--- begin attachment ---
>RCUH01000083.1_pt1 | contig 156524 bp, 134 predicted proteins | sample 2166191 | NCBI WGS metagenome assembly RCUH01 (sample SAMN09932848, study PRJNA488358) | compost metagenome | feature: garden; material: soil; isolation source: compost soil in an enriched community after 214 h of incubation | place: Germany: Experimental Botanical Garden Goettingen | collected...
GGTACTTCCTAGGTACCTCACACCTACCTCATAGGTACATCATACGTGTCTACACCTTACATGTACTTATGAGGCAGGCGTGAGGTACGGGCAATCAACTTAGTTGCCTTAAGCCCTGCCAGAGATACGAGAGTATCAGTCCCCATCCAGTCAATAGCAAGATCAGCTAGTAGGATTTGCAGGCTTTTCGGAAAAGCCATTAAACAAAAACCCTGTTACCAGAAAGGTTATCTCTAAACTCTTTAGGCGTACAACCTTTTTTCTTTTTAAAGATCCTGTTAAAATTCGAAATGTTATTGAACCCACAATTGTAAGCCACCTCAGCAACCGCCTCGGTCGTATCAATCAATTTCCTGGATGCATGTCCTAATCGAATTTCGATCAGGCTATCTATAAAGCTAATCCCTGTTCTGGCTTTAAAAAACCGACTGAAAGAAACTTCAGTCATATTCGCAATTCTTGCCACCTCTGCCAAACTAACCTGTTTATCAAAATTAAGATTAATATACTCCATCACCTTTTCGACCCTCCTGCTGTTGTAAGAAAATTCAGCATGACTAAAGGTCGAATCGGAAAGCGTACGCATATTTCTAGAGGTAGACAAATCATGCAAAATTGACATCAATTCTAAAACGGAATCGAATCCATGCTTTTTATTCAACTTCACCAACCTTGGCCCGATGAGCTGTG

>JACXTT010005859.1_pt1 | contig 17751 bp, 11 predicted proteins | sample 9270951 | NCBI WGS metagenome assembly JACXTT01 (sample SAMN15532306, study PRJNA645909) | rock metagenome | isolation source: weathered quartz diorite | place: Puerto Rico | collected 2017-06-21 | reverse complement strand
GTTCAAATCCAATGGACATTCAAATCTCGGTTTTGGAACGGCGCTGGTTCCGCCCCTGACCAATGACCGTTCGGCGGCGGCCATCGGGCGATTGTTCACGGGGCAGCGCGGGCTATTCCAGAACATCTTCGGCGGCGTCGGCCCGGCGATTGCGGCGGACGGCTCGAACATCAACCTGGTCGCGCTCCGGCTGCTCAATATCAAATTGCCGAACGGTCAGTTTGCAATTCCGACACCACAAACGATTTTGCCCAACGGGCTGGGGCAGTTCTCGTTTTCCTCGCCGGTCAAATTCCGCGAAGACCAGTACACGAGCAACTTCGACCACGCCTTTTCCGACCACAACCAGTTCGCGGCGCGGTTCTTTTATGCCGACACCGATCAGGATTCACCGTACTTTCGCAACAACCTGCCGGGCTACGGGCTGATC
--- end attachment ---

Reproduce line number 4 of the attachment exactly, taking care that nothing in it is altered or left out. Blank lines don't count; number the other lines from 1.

GTTCAAATCCAATGGACATTCAAATCTCGGTTTTGGAACGGCGCTGGTTCCGCCCCTGACCAATGACCGTTCGGCGGCGGCCATCGGGCGATTGTTCACGGGGCAGCGCGGGCTATTCCAGAACATCTTCGGCGGCGTCGGCCCGGCGATTGCGGCGGACGGCTCGAACATCAACCTGGTCGCGCTCCGGCTGCTCAATATCAAATTGCCGAACGGTCAGTTTGCAATTCCGACACCACAAACGATTTTGCCCAACGGGCTGGGGCAGTTCTCGTTTTCCTCGCCGGTCAAATTCCGCGAAGACCAGTACACGAGCAACTTCGACCACGCCTTTTCCGACCACAACCAGTTCGCGGCGCGGTTCTTTTATGCCGACACCGATCAGGATTCACCGTACTTTCGCAACAACCTGCCGGGCTACGGGCTGATC